posted by Jematormal91 on .
A solution contains 0.0500 M Ca2 (aq) and 0.0350 M Ag (aq). What will be the concentration of Ca2 (aq) when Ag2SO4(s) begins to precipitate?
What percentage of the Ca2 (aq) can be separated from the Ag (aq) by selective precipitation?
-Solving the 1st one I got [Ca2+]= 5.03x10^-3 M
But, now how do I get the percentage by selective precipitation?
What Ksp values are you using? Did they come from your text/notes?
From my textbook,
I'm actually not sure how to solve it, now I think the [Ca+]= 0.0500M
Thanks. The values in my old text are different. I can't get your answer to the first part of 5.03E-5. How did you do that?
I think I did it wrong...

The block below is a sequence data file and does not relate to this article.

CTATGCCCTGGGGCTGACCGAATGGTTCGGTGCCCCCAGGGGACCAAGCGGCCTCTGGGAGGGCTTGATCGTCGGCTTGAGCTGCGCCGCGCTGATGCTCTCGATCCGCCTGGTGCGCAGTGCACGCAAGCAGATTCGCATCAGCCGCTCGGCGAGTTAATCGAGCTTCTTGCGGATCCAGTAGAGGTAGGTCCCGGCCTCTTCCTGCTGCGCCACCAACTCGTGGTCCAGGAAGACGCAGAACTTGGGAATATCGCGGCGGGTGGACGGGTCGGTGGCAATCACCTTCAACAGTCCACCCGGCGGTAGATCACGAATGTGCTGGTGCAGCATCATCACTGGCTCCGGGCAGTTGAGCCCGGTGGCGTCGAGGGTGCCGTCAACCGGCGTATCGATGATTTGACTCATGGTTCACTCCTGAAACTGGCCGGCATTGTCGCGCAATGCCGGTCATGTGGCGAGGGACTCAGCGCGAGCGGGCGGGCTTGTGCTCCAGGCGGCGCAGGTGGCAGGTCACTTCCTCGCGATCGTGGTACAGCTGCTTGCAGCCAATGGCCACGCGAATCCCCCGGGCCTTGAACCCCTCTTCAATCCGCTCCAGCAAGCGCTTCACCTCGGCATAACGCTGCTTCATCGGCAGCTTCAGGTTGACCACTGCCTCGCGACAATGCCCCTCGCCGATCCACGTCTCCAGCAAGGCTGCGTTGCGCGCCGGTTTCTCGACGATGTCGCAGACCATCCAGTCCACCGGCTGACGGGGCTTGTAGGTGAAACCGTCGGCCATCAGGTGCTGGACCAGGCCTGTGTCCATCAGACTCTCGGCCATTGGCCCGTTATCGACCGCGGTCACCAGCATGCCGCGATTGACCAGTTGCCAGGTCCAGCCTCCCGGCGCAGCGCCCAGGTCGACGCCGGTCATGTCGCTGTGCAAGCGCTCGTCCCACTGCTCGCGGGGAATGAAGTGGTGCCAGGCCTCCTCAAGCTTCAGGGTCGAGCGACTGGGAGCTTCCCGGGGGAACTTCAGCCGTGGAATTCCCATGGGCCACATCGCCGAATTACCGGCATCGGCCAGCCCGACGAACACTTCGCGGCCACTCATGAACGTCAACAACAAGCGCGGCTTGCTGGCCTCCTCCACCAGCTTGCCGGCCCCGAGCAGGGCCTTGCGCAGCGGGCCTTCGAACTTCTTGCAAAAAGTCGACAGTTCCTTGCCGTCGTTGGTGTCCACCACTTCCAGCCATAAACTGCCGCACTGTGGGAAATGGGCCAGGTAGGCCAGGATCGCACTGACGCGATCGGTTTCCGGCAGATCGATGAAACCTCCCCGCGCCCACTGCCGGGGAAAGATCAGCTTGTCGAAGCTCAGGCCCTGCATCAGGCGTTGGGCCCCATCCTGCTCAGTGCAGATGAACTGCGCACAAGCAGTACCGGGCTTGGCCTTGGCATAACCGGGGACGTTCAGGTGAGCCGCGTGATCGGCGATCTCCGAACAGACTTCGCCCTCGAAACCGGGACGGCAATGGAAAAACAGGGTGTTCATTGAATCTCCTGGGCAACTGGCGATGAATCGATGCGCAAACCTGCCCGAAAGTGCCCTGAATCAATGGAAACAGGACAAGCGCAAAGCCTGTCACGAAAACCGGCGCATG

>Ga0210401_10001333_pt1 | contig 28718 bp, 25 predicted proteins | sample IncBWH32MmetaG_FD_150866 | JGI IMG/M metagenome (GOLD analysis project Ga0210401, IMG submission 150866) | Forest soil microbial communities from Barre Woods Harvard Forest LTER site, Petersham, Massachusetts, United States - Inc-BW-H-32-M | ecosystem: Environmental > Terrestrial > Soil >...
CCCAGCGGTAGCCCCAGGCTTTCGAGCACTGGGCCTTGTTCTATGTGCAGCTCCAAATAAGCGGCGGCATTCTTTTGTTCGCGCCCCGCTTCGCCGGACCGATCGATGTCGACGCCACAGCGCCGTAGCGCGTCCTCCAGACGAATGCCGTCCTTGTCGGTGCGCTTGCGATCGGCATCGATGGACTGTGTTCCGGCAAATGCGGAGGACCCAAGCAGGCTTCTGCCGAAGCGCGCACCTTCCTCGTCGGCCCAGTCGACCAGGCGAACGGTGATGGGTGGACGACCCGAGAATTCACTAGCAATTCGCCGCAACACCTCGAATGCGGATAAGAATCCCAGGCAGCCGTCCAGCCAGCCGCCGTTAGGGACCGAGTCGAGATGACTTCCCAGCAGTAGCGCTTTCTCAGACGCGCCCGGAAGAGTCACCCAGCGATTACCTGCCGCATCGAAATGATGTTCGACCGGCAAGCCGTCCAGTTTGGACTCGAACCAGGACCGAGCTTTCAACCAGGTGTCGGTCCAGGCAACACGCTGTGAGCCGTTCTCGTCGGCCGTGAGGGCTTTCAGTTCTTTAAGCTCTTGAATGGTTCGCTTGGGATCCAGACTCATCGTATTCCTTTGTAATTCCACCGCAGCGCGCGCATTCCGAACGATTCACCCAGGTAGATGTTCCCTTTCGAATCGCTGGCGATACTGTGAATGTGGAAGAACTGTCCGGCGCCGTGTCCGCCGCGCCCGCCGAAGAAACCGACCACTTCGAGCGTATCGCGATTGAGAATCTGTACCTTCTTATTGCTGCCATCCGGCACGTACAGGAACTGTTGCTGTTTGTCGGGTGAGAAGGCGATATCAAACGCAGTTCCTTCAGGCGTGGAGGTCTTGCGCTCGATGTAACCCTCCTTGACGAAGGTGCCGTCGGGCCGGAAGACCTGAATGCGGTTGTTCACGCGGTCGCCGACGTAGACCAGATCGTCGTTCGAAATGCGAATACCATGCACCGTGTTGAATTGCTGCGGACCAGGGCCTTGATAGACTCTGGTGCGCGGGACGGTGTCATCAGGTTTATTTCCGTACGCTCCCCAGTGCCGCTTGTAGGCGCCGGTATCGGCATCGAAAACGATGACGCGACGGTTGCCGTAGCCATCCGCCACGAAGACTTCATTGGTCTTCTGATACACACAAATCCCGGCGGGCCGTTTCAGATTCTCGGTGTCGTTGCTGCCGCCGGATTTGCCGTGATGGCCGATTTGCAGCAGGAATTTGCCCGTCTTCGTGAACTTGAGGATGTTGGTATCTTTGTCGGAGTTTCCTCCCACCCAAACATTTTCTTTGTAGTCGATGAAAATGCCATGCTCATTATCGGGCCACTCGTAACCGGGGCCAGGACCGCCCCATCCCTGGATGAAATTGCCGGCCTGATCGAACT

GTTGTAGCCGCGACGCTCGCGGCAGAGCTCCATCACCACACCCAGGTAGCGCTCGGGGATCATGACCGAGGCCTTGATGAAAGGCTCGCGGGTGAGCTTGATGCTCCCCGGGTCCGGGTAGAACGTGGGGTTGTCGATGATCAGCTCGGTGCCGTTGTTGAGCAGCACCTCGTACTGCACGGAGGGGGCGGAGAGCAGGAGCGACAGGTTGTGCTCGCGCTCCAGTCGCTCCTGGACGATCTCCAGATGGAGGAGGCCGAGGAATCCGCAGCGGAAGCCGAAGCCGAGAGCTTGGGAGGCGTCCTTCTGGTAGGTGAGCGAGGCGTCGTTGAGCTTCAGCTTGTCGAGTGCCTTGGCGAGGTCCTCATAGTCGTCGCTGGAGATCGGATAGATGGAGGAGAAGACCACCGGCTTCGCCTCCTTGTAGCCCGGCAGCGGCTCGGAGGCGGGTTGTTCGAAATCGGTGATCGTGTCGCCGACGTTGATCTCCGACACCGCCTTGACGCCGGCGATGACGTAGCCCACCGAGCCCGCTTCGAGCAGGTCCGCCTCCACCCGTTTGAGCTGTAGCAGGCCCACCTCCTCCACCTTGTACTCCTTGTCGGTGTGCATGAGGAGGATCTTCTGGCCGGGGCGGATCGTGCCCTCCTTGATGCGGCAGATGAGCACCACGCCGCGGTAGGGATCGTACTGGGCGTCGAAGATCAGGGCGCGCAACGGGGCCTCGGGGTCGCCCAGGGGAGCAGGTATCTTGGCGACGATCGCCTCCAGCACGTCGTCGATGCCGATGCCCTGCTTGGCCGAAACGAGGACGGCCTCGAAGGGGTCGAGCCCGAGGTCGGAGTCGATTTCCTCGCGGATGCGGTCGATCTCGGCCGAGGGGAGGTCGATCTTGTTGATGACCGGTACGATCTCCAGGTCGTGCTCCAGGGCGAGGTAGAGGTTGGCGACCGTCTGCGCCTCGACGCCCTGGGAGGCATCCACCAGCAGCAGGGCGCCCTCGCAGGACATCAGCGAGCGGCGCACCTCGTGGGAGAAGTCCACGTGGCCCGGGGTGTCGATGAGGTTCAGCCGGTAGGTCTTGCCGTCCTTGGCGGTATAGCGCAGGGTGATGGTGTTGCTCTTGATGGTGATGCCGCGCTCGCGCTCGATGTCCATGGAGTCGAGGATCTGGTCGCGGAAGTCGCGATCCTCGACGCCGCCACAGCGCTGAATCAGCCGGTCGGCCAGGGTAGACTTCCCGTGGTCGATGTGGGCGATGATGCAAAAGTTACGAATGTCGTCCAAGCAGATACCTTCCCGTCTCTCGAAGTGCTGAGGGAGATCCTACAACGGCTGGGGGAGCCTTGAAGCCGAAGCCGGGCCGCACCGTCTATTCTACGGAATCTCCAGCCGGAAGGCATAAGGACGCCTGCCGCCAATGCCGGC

1.20x10^-5 = [SO42-][0.0350]^2
Then I substituted into:
4.93x10^-5 = [9.80x10^-3][Ca2+]
You did it correctly. I forgot and used my Ksp values and not yours.
The way you do part b is this.
You have Ca^2+ when Ag2SO4 first starts to ppt (that's the 0.00503M). If we had a liter of that stuff, it would contain 0.00503 mols Ca^2+. So you have pptd at that point all but 0.00503; therefore, 0.05-0.00503 is the amount pptd at that point so the percent pptd is [(0.05-0.00503)/0.05]*100 = ? If I punched in the right numbers its approximately 90% (not a good separation technique if our goal was 100% selectivity). But then we should have realized from the close proximity of the Ksp values that we probably could not separate them completely. And we can't.
Thank you for your help!
What is the silver ion concentration in a solution prepared by mixing 375 mL of 0.363 M silver nitrate with 381 mL of 0.430 M sodium chromate? The Ksp of silver chromate is 1.2 × 10-12